Friday, December 17, 2004

Fixing Things Until They Break

Ellie called me on the phone and told me there was a bunch of typos in my blog post, and that it was long, so now I've edited it to try to find the typos.

Finally I've got the comments function working on ol' Blogger. Originally when I had them enabled Blogger didn't offer a comments function, so I was using a third party script to do it. When Blogger added the comments feature I figured I might as well switch to that one. Eventually I took them off because there really wasn't much being written in the comments, not that most of my posts inspire commentary. When I decided to turn them back on they didn't work for me, likely due to my mucking around with the template (I've been trying to get the Sidebar to look like I want in all browsers for months now, and I kept having problems with it).

Finally I tired of trying to manually get things to work and thought I might try starting fresh. Since I've grown weary of the old template for the site and Blogger added some new ones I thought I'd try a new template. This would hopefully solve the problem of the comments and the Sidebar at the same time, but I'd lose my customizations. Oh well. I made a backup of the old template and pulled the trigger on the new template. I do like it's appearance quite a bit better. It looks like the Sidebar is working much better for Mozilla. In IE 5.1 on the Mac the Sidebar ends up at the very bottom of the page, and I haven't checked with IE 6.0 on a PC, I'll be looking forward to seeing how it looks. I still haven't put my blogroll back up either.

The comments do look like their working again, so I'm pleased about that. The overarching idea is I tried fixing the blog until it broke, and now I'm fixing it until it breaks again. I'm really trying to resist the urge to tweak it too much. Eventually that always leads to some kind of nusiance cropping up.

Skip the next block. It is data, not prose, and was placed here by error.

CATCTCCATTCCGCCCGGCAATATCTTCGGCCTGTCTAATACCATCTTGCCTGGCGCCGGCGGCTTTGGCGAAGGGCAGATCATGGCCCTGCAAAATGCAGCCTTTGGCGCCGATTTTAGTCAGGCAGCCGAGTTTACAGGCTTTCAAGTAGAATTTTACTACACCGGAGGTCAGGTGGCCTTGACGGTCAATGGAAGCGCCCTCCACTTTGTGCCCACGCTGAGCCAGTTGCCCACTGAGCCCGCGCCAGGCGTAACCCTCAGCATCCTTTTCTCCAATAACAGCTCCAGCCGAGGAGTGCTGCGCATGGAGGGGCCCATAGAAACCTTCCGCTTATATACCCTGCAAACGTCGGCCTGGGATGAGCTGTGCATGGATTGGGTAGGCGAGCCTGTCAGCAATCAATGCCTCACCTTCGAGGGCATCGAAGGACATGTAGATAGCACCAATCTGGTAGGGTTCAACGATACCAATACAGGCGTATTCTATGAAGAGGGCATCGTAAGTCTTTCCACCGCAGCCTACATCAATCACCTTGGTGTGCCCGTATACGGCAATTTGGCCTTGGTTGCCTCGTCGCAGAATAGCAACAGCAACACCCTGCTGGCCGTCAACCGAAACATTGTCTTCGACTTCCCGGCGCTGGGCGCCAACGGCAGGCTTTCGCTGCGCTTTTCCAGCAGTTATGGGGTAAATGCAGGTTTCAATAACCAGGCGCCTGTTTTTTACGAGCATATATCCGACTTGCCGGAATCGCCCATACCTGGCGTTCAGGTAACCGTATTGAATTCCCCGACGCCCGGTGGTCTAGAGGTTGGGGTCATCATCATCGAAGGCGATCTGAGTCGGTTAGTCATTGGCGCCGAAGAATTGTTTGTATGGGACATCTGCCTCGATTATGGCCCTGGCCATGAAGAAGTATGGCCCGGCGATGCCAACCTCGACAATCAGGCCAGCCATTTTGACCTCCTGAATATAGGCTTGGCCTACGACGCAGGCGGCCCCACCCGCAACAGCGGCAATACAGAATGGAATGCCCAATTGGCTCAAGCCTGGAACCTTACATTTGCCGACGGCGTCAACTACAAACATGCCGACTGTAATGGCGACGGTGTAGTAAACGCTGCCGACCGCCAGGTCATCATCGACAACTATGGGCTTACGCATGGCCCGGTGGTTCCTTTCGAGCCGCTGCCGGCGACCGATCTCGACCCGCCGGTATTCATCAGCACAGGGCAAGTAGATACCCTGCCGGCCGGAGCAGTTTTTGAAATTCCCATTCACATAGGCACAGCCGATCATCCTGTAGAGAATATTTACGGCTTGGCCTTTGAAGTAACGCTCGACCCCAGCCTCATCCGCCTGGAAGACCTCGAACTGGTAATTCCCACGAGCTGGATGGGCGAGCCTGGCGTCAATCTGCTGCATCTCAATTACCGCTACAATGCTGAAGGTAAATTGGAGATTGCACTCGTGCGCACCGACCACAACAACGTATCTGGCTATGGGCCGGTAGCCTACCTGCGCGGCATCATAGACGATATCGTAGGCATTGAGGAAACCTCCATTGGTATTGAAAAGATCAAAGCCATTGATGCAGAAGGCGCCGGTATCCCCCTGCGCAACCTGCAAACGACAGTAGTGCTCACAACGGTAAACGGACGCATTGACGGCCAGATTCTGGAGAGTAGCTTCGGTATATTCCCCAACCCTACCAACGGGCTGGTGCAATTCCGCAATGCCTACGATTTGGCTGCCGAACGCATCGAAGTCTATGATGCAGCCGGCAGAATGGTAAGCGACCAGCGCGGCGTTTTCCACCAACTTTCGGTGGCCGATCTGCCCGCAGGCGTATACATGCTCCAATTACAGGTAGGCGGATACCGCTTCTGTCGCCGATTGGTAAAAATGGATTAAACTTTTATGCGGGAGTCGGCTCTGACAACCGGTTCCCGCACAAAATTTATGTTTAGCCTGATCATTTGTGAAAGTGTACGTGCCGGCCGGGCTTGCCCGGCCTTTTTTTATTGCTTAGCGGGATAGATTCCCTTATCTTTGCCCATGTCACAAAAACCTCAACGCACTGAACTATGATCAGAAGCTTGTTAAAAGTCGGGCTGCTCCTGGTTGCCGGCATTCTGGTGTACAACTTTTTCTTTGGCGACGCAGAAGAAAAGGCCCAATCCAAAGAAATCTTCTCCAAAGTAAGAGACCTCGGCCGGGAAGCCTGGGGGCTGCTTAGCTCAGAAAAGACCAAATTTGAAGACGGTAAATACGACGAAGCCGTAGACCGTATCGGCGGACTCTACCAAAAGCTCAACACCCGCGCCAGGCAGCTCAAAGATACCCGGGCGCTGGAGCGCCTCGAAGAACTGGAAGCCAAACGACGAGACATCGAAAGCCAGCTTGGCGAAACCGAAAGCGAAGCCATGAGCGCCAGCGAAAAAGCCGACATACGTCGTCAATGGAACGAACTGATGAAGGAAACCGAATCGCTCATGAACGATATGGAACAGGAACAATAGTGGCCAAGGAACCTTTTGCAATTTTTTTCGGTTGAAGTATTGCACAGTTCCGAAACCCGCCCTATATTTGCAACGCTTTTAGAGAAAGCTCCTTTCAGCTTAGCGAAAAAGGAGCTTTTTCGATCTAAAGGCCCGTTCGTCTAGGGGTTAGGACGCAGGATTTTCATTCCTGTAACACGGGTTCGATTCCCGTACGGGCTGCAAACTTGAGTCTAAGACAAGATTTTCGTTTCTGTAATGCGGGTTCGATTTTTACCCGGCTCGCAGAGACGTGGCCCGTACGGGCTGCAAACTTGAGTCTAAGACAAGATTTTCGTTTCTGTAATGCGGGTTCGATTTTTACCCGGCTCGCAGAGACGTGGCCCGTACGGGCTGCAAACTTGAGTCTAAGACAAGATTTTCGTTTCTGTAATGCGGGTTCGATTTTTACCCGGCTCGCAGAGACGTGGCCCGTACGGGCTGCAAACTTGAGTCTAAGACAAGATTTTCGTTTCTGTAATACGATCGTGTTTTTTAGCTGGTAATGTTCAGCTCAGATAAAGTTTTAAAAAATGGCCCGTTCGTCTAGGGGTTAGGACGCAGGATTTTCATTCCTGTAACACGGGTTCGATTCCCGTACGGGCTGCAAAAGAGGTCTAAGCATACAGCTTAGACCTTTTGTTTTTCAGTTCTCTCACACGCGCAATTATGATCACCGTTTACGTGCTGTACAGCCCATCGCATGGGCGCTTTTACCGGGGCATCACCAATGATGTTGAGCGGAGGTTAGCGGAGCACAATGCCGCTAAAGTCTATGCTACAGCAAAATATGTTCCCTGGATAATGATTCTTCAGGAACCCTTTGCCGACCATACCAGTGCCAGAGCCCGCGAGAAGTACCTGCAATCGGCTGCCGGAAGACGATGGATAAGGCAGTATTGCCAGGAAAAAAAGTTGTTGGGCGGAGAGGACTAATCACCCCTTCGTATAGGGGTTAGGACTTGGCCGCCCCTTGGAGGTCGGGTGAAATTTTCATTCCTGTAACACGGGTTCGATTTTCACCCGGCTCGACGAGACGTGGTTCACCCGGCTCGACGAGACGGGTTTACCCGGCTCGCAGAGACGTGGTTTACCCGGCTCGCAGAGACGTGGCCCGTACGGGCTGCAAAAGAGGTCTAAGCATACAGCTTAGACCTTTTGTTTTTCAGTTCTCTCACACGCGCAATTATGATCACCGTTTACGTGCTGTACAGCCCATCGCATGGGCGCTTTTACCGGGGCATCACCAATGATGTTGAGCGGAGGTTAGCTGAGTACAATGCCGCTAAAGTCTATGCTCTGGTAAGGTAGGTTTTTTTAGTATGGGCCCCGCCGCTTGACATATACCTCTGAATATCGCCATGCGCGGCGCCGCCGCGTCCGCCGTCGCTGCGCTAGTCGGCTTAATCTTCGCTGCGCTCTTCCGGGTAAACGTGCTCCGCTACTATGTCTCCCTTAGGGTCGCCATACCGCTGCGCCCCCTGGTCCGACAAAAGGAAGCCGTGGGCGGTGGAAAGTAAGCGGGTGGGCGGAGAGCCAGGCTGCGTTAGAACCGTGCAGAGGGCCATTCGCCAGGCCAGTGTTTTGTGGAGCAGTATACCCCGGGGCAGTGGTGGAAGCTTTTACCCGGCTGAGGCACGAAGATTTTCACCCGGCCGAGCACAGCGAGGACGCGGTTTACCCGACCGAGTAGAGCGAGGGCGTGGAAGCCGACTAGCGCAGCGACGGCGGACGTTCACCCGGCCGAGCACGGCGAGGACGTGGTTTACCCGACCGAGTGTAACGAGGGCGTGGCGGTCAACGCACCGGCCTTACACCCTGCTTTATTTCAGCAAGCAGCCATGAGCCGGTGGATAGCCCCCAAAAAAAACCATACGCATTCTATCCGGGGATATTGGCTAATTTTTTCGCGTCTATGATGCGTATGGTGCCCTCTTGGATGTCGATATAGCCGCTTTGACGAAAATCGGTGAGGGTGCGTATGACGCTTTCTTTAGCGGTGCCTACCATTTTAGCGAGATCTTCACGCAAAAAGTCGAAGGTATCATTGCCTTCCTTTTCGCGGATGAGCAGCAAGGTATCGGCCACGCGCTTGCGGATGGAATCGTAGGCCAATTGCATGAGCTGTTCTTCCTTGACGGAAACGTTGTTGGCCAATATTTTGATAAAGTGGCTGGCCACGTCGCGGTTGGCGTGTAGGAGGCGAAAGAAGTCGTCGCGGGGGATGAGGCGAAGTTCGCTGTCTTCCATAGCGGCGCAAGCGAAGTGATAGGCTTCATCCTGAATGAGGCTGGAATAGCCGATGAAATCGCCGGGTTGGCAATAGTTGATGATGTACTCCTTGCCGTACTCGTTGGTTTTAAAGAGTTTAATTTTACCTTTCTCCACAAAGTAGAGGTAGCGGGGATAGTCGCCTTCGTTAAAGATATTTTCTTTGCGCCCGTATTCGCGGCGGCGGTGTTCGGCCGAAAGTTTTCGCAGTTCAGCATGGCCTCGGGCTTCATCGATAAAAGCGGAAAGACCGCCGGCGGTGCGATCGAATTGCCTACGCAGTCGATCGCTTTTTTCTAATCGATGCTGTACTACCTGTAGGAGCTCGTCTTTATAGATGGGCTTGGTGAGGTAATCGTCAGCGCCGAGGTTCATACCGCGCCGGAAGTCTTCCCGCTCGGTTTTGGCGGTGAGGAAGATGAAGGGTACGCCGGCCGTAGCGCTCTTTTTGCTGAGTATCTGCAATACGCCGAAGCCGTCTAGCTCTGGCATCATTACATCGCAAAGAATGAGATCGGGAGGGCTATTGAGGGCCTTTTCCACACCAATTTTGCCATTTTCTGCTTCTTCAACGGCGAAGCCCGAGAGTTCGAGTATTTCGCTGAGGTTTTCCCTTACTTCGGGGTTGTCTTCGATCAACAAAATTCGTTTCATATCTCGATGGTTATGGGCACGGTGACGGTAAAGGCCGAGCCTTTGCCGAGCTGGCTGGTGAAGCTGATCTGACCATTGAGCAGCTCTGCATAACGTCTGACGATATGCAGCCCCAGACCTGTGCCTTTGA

I made the previous post about using SELinux on my home Gentoo box. I'm thinking maybe not at this point. I read through the documentation before I tried it and found that I'd need to recompile a custom kernel for Linux. I'm not afraid to do it, as I've done it before to get the network cards working in it, but it takes hours to recompile the operating system and I'm not quite certain I recall how I configured the network card to work. I think I'll put that project on hold, especially since if I don't get it to work it will mean I have to unplug it, hook up a monitor, and take several hours to fix it. I don't feel like doing that right now. I'm still very new to Linux administration, so to add a customized security system is a tad overwhelming to me at this point.

Next I thought about using a more secure form of PHP (a scripting language for web pages) to replace what I've got running on the Gentoo box. Again I got to thinking "I just got it working like I want, and now I might end up unraveling all that work just for some more security I don't even need at this point." That will go on hold. Perhaps I'll try that after something like SELinux.

Finally I thought "Well, it might be interesting to get SSL running on the Apache server, that way the pages are all encrypted as they travel through cyberspace." Again, not something to tackle lightheartedly. These things can be so complicated that if they don't go off just like the documentation says then it means hours of seaching various internet forums for information that might help one to fix the problem, or might be totally useless.

All in all, I'm going to resist the temptation to make my little home server into a tight, secure Linux box and instead opt for something that simply works (that last part sounds like an Apple "Switch" commercial).


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